Top 3 Chocolate Shops in Paris

Like Belgium, France boasts its own unique chocolate creations and there are hundreds, even thousands of chocolate shops in Paris to prove it.

Some of Paris’ most interesting chocolate shops are already known throughout the country, even the rest of the world. These chocolate shops are often found in

Perhaps Paris’ most popular pastry and chocolate shop is Laduree. In fact, Laduree was featured in a Hollywood movie and in several TV shows in the US. Laduree stands for luxurious treats and delicious pastries, making it one of Paris’ highly visited restaurants and pastry shops. Laduree’s Macarons is considered their best and most popular creation, yet.

There are four (4) Laduree branches in Paris todate:

Laduree Bonaparte

Laduree Bonaparte in 21 Rue Bonaparte 75006, Paris

Laduree Royale

Laduree Royale in 16 Rue Royale 75008 Paris

Laduree Printemps

Laduree Printemps near 62 Boulevard Hausmann 75009

Laduree Champs Elysees

Laduree Champs Elysees in 75 Avenue des Champs Elysees 75008 Paris

Although Laduree popularized the sandwich type, colorful macarons which are sold in different restaurants and shops across the country, Laduree also serves other delicious meals and breads.

Just a few blocks away from Laduree Bonaparte is where you can find another popular chocolate shop. La Maison du Chocolat is a chocolate shop that specializes in all things chocolatey like chocolate eclairs, macarons, and cakes. They are known for creating chocolate jewels back in 2005.

You can visit La Maison du Chocolat at 225 Rue du Faubourg St. Honore, 75006 Paris.

On a nearby district, you can find another chocolate shop which is known throughout Paris for their Eiffel Tower chocolate creation. Basically, they product chocolate renditions of the Eiffel Tower.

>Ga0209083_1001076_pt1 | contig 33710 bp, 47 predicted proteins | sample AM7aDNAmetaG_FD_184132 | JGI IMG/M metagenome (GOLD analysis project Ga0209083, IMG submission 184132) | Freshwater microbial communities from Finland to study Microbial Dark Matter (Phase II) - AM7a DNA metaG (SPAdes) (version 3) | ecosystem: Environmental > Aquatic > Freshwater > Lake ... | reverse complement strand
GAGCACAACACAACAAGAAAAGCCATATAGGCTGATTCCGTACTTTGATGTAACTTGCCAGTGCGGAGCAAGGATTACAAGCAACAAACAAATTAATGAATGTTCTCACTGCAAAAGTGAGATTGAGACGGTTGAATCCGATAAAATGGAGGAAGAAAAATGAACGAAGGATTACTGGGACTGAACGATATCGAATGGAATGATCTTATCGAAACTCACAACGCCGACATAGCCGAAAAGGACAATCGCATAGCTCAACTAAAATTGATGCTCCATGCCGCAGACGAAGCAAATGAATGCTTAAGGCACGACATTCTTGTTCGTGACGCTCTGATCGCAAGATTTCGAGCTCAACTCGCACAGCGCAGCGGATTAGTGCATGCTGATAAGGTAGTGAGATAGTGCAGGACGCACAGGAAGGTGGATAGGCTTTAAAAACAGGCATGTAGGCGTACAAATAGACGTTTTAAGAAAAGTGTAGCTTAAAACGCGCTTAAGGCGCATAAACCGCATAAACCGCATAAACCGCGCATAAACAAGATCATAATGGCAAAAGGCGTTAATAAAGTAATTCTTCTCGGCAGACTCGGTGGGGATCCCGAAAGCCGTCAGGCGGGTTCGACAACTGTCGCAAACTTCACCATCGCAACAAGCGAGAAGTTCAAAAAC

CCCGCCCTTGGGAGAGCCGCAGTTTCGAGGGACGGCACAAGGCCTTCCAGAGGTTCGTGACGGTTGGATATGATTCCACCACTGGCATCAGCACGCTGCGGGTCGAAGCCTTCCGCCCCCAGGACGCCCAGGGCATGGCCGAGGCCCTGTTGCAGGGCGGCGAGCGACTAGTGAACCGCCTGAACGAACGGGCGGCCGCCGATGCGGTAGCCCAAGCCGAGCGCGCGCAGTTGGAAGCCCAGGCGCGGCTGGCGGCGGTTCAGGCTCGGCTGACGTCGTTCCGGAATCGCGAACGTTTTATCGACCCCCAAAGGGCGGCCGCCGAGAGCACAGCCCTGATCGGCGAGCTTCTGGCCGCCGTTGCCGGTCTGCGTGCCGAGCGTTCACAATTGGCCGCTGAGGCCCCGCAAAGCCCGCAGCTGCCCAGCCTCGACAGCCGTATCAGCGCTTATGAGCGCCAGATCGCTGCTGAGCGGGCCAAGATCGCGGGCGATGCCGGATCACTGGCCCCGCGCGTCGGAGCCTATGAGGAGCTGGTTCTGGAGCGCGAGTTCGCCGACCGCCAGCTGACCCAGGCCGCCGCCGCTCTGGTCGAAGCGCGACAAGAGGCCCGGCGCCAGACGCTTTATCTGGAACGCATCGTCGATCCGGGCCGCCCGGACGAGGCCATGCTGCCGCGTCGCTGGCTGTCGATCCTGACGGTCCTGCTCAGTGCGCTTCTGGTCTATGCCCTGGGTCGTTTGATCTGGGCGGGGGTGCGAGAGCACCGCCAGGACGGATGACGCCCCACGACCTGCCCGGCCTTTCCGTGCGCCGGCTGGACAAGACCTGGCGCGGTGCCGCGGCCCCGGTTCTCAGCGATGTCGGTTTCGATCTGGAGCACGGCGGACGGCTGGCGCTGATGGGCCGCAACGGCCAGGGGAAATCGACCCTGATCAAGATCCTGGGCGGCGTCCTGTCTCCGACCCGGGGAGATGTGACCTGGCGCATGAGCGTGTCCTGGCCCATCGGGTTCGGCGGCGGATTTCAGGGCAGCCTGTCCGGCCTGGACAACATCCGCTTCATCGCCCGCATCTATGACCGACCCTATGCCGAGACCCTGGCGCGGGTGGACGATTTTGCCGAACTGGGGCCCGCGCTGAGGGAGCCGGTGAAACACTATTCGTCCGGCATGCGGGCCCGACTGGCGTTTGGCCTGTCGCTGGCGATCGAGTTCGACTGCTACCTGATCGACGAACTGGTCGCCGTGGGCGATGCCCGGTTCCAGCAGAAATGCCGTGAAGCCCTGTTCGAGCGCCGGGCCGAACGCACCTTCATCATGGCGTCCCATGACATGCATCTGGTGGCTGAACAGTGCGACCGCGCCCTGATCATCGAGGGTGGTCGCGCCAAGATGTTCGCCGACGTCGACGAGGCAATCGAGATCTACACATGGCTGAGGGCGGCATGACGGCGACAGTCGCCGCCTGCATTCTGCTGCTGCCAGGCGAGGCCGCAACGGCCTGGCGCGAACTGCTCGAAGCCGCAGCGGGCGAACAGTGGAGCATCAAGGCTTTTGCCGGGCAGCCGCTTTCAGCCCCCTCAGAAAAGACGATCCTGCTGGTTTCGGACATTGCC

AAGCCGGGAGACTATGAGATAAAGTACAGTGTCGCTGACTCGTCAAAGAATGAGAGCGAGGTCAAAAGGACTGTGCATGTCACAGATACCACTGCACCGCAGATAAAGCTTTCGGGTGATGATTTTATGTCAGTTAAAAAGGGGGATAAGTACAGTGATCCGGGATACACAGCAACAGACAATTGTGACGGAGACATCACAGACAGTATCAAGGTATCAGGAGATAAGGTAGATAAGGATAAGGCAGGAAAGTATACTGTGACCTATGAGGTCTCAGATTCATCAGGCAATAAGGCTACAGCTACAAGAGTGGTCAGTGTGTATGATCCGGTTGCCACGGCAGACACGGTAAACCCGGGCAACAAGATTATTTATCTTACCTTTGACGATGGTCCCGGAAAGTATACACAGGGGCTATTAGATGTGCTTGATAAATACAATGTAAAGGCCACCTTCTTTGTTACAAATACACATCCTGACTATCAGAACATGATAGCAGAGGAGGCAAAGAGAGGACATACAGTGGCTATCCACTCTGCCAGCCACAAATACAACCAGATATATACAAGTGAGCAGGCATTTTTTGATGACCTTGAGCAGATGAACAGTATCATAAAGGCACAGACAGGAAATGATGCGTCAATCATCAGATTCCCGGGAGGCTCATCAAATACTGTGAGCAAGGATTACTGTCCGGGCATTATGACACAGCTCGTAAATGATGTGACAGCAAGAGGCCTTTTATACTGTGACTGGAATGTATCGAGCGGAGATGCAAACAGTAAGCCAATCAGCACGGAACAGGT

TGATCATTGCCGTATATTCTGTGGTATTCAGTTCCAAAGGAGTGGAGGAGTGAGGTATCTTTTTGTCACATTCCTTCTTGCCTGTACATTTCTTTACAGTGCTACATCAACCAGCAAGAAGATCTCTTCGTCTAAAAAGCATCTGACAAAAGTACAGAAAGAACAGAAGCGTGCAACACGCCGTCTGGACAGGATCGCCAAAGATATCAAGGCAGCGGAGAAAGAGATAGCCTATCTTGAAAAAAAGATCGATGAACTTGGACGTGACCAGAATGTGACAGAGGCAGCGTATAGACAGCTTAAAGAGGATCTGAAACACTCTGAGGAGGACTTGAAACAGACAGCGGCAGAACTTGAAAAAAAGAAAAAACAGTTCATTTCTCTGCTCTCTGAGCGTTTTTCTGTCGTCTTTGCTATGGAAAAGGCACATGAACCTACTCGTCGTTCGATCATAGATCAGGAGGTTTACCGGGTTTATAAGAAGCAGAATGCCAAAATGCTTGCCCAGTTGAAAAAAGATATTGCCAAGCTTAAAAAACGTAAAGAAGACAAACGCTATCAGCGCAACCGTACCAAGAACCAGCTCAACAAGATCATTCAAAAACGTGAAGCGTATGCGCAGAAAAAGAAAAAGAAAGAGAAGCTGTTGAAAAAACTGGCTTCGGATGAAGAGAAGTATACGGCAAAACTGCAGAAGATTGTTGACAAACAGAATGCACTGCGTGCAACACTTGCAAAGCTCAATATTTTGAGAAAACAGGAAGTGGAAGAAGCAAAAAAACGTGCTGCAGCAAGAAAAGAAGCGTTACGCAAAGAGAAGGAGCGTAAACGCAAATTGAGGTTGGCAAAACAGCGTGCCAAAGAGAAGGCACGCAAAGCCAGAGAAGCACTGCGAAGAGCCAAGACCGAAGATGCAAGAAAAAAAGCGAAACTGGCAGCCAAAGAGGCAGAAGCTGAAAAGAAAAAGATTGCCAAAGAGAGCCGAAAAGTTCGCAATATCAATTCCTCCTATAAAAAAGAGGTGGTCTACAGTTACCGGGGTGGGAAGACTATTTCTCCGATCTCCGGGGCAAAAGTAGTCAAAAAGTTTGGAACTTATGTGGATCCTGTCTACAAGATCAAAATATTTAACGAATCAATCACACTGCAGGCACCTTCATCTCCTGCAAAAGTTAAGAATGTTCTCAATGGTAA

Michel Chaudun is also a famous restaurant and confectionary in Paris. Tourists and celebrities are known to visit the shop to taste their finest chocolate creations.

For a taste of the Eiffel Tower chocolate, head down to 149 Rue de l’Universite, 75007.

http://www.Welcome2France.com is where you can find beautiful Paris apartments located near these chocolate shops. Book with us today!

5 Reasons Why Getting Lost in Paris is a Good Thing

Paris is a fairly large city and the city which is made of over 20 districts has so many treasures and amazing scenes to offer. Many who go to Paris already know where to find the Eiffel Tower, what bus to take to get to a certain district and how much time to spend to walk to a certain landmark. Google Maps and other interactive smart phone apps have actually made traveling easier but if you want to make your Paris more memorable, why don’t you leave all your maps and apps in your luggage and simply, get lost.